Was never big on APH while you were singing their praises but recently Arlene won me over. This screw up is very disappointing but while others are moving money out I took advantage of discounted price at bought deal the other day. Even the best have made mistakes and I’m betting/hoping they learn from this big one and eventually come back stronger. Not sure how they could gain the rep in the industry as best managed and then go down without a fight. Didn’t most industry people already know about this long before it gained media attention? If it doesn’t work out I’m always happy to shovel more money into the Canopy. Well played, Bruce.

    1. Oh btw, CMM is the clinic I use. They are legit. Incredibly thankful for them especially when hearing all kinds of shady things about other clinic networks. They don’t even charge a fee it’s covered so I looked up the fee other clinics charge and invested that amount into their stock as gratitude for all the hard work they do for patients (didn’t know they were public until now). Can’t wait to hear more from you about them!

  4. Health Canada should pull their license. They fucked the Vets and ruined our access. I wasn’t happy with the inconsistency of the percentage as well as offerings. They were always out of something I needed. I switched to MedReleaf, and haven’t looked back. I’m not even sure now that I was getting what the label said, from Aphria. Not one vet should be dealing with them. It was their shenanigans that put the spotlight on us. CHANGE PROVIDERS> Teach them a lesson and show the government that we weren’t responsible and people fuck with us at their peril. Medreleaf will cover the difference in what VAC pays and the actual cost also.

    1. You switched to a LP that was supposedly doing the exact same thing. Like MedReleaf, Aphria has also now said they will cover the difference. Best wishes!

  5. Med releaf did the same to me. I was a client waiting g for DVA coverage. My ordering options included strains from $5.00-$15.00 a gram. Once my DVA coverage started I was limited to only the $12.50-$15.00 a gram strains. I called and asked about it and was told that because of my symptoms those were the only strains available to me. Total BS.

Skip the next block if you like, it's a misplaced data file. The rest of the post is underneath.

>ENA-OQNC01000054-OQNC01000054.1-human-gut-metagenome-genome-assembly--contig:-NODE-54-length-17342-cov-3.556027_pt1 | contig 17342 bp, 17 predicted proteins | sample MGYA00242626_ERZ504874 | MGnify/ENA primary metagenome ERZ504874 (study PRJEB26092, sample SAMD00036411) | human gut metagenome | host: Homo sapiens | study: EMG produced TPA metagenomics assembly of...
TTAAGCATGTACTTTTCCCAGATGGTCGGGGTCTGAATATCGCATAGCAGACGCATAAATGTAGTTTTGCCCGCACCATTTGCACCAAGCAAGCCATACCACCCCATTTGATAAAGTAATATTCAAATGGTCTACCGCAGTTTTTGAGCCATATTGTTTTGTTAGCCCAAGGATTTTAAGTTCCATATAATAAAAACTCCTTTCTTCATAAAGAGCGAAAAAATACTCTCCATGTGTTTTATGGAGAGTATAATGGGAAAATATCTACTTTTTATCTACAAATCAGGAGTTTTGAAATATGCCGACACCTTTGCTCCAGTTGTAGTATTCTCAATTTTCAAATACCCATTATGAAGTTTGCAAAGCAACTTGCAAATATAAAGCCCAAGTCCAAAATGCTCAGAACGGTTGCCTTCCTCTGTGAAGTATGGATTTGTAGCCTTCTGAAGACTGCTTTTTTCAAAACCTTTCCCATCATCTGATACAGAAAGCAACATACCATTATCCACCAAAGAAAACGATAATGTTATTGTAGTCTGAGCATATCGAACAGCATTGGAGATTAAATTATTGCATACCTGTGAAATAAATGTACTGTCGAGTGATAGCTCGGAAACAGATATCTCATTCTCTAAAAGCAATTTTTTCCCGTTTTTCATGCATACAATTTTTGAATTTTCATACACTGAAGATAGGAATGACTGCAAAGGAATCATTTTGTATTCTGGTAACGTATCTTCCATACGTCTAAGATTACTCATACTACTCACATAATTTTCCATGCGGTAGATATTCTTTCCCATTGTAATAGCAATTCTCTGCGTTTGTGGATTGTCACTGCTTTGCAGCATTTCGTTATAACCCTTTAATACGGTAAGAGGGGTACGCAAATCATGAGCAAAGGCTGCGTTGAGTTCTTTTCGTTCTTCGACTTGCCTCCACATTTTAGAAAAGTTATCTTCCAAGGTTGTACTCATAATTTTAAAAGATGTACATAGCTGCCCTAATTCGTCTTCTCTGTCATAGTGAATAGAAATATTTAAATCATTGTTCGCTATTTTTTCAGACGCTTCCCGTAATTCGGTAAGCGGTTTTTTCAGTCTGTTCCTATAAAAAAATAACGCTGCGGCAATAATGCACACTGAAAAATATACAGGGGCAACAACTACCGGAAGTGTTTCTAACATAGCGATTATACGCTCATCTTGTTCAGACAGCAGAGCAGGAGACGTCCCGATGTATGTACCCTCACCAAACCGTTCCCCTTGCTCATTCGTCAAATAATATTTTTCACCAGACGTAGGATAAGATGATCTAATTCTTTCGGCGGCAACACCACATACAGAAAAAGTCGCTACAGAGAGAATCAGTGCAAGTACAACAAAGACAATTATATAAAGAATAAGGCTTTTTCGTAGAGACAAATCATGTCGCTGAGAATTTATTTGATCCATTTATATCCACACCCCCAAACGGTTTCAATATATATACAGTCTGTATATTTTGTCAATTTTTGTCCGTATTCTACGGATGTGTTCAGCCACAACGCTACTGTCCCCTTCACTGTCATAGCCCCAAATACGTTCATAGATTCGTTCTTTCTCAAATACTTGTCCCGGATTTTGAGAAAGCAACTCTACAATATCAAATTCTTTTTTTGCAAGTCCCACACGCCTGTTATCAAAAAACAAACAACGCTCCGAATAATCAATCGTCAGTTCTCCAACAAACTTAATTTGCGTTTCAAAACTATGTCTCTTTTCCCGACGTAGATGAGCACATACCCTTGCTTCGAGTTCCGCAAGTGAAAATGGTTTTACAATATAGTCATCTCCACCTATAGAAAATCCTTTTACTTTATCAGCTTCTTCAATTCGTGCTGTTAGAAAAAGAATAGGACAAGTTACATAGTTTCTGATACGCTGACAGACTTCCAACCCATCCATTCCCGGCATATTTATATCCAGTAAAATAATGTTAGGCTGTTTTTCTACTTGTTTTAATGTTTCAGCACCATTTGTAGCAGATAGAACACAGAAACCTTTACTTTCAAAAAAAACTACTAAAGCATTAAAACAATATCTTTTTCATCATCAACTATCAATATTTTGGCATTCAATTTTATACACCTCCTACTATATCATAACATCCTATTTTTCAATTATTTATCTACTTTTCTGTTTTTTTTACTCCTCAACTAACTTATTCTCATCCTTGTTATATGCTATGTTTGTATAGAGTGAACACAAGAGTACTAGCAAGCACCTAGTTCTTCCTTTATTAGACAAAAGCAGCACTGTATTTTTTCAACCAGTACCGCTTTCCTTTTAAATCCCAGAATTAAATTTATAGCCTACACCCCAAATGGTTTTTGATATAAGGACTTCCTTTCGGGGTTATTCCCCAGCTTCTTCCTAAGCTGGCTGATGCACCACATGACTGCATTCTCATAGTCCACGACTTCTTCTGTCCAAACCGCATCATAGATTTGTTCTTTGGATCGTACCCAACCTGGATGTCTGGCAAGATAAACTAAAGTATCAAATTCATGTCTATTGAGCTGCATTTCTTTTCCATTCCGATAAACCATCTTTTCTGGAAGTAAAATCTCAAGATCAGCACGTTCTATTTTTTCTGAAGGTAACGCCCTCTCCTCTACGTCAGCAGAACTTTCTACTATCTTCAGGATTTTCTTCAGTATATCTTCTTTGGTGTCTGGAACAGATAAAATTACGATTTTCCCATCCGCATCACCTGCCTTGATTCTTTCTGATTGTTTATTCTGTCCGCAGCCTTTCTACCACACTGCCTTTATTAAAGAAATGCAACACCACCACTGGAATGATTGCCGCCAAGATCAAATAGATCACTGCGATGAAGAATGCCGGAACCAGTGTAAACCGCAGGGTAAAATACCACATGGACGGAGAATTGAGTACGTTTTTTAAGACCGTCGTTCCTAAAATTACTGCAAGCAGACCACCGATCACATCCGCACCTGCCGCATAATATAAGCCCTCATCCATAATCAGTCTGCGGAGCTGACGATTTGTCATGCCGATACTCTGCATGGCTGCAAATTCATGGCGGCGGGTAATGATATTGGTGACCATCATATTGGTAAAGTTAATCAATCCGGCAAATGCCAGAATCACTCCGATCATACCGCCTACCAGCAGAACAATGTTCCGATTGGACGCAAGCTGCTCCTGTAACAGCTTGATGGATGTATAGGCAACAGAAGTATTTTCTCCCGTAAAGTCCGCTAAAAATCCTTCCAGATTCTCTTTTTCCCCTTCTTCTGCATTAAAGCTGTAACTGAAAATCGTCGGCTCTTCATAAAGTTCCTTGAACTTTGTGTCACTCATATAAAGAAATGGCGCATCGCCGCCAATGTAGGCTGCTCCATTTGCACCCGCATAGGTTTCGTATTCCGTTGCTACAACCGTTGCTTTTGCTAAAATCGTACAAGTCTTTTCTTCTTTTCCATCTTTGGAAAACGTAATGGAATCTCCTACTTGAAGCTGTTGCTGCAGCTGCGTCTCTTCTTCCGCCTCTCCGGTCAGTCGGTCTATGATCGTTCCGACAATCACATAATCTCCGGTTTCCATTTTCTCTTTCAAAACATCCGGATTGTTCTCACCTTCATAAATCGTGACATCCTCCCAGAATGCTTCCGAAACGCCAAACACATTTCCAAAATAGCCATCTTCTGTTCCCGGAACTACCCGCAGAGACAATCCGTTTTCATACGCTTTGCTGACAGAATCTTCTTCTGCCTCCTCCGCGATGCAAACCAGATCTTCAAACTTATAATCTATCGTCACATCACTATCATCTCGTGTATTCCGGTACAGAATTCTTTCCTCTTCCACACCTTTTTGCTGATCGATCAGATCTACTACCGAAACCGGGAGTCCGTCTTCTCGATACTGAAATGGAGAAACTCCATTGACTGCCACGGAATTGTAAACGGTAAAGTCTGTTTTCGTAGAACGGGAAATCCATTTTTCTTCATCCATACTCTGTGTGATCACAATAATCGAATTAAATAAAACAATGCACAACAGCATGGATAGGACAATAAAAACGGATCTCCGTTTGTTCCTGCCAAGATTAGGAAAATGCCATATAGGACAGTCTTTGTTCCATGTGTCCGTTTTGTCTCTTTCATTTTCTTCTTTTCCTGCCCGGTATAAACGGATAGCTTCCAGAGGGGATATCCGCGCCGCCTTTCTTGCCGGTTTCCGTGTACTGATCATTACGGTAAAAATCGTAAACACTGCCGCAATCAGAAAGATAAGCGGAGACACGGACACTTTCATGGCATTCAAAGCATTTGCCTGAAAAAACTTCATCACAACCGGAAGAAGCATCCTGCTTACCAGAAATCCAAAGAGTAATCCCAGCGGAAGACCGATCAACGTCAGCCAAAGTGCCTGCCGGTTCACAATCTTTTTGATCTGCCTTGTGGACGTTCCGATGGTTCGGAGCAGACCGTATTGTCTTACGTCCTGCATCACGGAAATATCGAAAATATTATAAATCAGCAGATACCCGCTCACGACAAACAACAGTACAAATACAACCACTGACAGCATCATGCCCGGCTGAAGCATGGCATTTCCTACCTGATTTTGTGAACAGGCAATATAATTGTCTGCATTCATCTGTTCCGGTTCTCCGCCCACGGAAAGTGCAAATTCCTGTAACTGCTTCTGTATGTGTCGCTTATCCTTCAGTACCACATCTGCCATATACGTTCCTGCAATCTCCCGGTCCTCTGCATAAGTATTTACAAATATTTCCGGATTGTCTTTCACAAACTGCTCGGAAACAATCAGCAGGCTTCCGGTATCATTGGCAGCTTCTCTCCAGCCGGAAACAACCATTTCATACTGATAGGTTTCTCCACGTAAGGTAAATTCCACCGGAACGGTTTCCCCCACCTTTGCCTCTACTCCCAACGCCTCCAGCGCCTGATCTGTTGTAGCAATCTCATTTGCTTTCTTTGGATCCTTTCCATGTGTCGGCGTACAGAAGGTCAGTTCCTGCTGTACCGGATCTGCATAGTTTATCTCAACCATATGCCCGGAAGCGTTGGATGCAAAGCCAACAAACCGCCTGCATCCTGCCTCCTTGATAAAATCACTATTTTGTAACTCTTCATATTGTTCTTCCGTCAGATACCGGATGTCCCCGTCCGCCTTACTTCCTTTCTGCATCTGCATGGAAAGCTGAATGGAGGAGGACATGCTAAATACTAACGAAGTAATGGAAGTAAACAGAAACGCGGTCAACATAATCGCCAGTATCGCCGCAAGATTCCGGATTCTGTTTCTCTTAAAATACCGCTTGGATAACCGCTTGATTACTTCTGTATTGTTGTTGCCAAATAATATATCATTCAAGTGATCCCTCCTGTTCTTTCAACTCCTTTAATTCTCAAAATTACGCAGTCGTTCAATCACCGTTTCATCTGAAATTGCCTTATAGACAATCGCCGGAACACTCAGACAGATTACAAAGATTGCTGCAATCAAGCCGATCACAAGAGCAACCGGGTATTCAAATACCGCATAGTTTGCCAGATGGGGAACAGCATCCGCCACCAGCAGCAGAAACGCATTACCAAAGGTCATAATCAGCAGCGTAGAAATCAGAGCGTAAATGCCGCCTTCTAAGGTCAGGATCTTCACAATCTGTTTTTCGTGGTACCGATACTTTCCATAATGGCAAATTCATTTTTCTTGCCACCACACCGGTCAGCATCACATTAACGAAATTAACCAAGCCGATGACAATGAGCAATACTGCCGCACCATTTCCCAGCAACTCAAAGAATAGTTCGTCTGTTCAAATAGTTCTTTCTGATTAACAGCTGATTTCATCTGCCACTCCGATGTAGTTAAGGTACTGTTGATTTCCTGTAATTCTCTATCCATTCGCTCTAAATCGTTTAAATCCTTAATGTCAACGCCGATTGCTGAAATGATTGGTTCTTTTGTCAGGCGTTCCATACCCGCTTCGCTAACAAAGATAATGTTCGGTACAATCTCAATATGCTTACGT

6. Looks like Emblem hype took a bit of a negative detour in the media today. Will John Stewart resume come back to bite a company trying to do good and improve the lives of patients… thoughts? As devastating as this is he does bring experience to the table that could help further the role of cannabis as medicine and legitimize.
    Imagine the headlines and pushback if/when Big Tobacco, Big Pharma or Big Alcohol does try to stomp all over this industry. Perhaps they can pull off some stealth takeovers without cannabis activists, patients or consumers noticing?

    1. I don’t think it hurt them at all. The story was more about Oxycontin than Stewart, and if the treatise is it has hurt many people, you have to measure that against the x100 more that it has helped. If Stewart turns Emblem into Oxy II, I’ll be in as an investor.

      1. My sentiments exactly. Thanks for the feedback. Would love to hear you tell Stewart’s comeback story once Emblem succeeds at making the world a better place.

    2. Lol so now APH and ACB are making digs and addressing this latest banned pesticide issue to the public before CGC/MT, while MT chose to quietly speak to patients only and push under the rug. I’m bullish on all 3 of the big players but this is karma. Don’t see how any different from how APH dealt with veteran scandal. They all make mistakes and come back from them in time. Waiting for more sensationalist, overblown articles… not from you of course. 😛 So I guess this month APH is now the good guy and CGC/MT are in the dog house. Sure glad I bought APH when everyone was hating on them. Guess this means time to watch for CGC buying opp. 🙂

    3. I used to have Aphria as my LP, but I was in the same situation as “Kurt”… the (better for my needs)strains were in the other side of the Veteran’s Wall and not until after coverage was lowered by VAC and Blue Cross I had access to the cheaper strains. So now I am much happier with Broken Coast as they have better strains and most are around 8 – 9 dollars a gram.

    4. Let’s be honest, who in the heck can smoke 10grams per day. Let’s see at Medreleaf with an average price of $12.50-15/g is 125-150/day yes per day. That is lets see $45 625 to $54 750 CHA CHING MedReleaf. No one folks can smoke 10 grams is roughly 30 joints/day on regular basis, but if the governemtn bought me $10 grams everyday, I sure as hell could make a killing selling it couldn’t I? The Vets deserved to be reigned in, they were out of control and so are the LP’s. Licensed Greed is what we have, none of these folks cares about patients…profits on the other hand is all they dream of;)